There was a nasty little break in equity prices on Monday. The Financial Times ordinary share index fell 11.8 points to 458.4, altogether a 12 per cent drop since the high point for the year reached in January The Ford strike has been a particularly strong unsettling influence. It will have deCimated the March trade figures. Gilt-edged securities continue downwards, the latest two blOw's being the very sharp rise in mortgage rates (though I can still finatice my house at a better rate than ict can finance new plant) and the further step upwards in Ameri- can bank prime rates, which are 'also at record highs. Neither equities nor gilts can be expected to show much improvement until the Budget is out of the way, though both may draw com- fort from Mr Jenkins's proposals. I do not expect equities to get the full bottle of medi- cine which is being talked about (even a rise in corporation tax is doubtful). As for gilts, the complete absence of new government borrow. ing from the market should help.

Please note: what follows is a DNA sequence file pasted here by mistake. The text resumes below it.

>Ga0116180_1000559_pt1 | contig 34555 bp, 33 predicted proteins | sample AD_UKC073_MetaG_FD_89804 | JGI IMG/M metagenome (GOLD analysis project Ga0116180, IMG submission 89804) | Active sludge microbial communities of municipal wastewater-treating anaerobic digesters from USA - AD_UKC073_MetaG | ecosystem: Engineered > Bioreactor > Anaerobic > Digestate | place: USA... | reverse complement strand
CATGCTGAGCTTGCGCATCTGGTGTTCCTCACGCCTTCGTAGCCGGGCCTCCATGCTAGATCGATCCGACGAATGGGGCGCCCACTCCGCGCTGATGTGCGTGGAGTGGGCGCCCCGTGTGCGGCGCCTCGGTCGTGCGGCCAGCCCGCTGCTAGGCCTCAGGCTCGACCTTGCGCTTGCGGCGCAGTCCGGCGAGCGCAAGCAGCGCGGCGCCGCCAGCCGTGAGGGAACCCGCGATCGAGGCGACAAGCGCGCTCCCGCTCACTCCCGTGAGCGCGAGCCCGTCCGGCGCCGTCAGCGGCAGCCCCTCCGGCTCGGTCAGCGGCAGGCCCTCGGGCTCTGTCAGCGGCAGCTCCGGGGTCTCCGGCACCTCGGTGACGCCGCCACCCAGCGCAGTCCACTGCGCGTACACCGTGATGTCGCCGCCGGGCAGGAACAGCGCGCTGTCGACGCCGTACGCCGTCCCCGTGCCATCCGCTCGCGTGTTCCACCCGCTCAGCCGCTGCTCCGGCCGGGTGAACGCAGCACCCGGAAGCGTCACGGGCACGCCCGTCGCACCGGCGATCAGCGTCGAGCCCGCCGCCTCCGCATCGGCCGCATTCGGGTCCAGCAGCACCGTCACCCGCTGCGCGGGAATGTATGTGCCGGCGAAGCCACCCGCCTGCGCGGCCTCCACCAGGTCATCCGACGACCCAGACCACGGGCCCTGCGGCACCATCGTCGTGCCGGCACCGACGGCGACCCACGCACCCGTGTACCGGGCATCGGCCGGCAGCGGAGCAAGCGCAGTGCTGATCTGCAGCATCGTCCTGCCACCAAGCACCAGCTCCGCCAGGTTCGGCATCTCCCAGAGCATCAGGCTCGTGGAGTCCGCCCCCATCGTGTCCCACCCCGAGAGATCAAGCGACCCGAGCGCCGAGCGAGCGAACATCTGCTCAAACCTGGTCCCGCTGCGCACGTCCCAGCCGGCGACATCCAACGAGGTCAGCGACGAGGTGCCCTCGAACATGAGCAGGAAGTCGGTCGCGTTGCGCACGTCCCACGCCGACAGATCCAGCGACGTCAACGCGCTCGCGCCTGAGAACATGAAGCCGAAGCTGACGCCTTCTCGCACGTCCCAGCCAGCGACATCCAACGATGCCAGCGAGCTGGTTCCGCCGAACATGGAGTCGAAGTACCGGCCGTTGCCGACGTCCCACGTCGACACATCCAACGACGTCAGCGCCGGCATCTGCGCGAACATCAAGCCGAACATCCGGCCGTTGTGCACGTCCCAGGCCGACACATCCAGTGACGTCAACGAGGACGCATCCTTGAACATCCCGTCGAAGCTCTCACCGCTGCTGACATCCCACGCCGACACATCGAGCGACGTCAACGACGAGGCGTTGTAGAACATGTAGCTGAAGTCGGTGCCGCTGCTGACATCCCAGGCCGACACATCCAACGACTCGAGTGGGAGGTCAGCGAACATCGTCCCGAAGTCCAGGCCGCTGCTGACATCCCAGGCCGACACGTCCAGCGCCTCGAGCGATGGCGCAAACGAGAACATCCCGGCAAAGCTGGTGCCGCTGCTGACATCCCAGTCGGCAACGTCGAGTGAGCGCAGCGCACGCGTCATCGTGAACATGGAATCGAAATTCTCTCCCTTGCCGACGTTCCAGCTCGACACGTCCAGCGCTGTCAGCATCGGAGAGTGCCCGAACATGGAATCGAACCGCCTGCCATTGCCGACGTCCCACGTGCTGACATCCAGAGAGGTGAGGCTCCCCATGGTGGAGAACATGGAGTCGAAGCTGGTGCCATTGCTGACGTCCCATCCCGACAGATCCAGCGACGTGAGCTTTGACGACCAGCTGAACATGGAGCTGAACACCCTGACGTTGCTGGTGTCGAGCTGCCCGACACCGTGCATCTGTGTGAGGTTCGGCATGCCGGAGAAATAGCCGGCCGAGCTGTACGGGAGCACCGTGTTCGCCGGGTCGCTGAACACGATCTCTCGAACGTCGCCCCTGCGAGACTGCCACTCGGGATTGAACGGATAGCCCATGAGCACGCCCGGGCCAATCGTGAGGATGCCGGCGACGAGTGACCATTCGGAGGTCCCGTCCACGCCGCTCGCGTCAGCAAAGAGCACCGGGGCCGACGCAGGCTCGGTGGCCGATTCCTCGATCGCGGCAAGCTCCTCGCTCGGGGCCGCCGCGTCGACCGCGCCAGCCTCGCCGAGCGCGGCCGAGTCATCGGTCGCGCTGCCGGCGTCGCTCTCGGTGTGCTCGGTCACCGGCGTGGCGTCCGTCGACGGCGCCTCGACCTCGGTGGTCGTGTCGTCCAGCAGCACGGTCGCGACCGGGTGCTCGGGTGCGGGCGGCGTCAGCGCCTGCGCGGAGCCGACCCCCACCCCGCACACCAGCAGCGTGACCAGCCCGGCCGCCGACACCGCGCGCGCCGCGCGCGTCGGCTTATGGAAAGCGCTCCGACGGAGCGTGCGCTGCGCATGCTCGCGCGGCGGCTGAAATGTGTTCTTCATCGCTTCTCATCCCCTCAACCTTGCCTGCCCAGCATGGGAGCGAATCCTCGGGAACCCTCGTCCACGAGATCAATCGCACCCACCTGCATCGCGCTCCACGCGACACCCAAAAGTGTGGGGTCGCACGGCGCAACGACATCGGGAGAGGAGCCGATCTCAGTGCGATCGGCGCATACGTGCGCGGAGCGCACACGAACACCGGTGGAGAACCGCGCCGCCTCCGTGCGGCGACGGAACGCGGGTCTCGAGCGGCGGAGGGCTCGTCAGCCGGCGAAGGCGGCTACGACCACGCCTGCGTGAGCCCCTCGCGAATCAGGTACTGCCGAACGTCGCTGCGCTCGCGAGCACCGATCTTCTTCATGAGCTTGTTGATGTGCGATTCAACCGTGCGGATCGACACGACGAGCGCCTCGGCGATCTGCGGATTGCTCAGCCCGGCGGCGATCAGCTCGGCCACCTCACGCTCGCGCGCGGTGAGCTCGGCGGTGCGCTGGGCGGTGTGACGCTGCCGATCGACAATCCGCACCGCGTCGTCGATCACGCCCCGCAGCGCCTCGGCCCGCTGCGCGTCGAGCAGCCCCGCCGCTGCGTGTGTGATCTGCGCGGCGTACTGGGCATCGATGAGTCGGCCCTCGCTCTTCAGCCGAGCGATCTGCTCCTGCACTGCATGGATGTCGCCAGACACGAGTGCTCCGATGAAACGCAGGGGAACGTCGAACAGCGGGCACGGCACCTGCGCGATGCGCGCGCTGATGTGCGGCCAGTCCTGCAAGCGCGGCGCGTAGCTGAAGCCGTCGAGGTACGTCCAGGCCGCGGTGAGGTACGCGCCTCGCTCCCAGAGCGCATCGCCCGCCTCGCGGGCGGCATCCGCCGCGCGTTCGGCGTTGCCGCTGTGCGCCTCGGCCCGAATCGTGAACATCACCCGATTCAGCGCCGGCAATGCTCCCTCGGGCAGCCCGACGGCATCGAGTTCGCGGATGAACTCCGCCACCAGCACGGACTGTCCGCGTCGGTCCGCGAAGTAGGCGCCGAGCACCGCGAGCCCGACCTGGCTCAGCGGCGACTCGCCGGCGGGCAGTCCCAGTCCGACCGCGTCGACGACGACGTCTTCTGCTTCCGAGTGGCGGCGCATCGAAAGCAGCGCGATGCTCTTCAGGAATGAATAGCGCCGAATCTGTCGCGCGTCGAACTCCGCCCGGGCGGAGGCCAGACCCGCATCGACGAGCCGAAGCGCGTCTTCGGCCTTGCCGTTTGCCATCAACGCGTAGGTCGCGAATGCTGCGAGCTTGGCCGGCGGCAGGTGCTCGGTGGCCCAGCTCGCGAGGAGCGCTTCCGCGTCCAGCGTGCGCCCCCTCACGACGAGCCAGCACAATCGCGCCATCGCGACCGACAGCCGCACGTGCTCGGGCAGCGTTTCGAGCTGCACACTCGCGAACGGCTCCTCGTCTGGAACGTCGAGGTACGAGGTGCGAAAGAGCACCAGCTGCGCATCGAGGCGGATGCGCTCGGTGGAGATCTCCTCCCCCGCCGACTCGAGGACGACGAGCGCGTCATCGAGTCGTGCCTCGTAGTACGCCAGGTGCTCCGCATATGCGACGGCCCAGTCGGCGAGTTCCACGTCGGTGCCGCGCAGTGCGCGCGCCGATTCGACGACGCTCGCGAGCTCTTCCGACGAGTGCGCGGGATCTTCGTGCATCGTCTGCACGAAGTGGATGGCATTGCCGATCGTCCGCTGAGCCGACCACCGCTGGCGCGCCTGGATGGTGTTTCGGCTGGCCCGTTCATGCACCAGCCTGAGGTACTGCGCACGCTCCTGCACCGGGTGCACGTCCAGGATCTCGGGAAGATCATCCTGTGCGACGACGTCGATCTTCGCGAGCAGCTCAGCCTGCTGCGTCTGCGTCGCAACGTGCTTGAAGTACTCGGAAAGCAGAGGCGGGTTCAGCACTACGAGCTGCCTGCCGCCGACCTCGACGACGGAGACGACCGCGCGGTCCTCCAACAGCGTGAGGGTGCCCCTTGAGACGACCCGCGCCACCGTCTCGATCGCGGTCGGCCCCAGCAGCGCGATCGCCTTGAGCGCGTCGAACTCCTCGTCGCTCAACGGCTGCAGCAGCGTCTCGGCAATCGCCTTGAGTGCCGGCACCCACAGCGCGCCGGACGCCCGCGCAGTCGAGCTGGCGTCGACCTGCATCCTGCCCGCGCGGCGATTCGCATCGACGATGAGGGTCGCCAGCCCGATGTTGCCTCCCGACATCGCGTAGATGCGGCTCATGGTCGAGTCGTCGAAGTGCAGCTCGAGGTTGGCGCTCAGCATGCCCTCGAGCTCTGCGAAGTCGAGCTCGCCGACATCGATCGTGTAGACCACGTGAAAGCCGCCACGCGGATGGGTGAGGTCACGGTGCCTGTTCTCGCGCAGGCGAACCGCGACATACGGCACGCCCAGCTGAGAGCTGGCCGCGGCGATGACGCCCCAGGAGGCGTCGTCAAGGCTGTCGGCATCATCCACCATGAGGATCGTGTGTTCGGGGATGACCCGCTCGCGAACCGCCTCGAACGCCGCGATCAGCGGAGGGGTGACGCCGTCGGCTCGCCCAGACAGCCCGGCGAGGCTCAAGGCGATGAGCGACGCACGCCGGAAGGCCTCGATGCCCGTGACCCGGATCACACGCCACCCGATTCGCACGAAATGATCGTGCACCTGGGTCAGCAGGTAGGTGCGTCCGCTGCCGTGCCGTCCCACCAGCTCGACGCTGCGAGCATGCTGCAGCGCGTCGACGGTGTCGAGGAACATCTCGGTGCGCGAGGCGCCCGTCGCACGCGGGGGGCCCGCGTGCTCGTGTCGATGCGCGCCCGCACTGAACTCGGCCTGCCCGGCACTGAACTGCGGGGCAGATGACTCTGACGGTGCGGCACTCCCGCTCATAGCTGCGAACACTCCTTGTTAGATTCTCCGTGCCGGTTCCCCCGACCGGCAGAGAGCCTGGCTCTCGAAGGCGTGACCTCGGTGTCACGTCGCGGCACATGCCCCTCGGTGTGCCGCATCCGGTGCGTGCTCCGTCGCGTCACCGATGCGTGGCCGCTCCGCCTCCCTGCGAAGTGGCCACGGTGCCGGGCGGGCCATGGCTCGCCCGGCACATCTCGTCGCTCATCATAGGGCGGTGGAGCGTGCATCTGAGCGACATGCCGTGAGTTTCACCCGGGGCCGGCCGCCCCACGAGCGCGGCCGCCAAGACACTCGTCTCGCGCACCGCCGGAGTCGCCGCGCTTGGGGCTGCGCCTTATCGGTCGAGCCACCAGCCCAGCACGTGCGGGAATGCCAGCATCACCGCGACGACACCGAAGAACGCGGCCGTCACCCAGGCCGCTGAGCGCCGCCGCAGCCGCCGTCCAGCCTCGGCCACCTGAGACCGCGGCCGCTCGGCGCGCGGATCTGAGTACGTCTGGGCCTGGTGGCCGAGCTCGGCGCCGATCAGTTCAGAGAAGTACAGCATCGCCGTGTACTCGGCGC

Performance of unit trusts in tbeie bear markets has been pretty Impressive. The fastest growing funds of 1968 seem, by and large, to have held some ground against declining prices And investors have continued to pour funds into the movement. Net new investment in February totalled £32.9 million, which is only just below the recently established record. The point is, I suppose, that unit trust advertisements are still extolling the excellent performances achieved in 1968, so the poor public hardly notices that prices are down this year Among the more impressive company results announced recently are those from British Oxygen for the first quarter. Profits before tax are 25 per cent up on the same period of the previous year. Margins are improving and over• seas- business is particularly buoyant, good enough indeed to make good fairly dull results in the United Kingdom. British Oxygen's rights issue, launched last summer, has also paid off,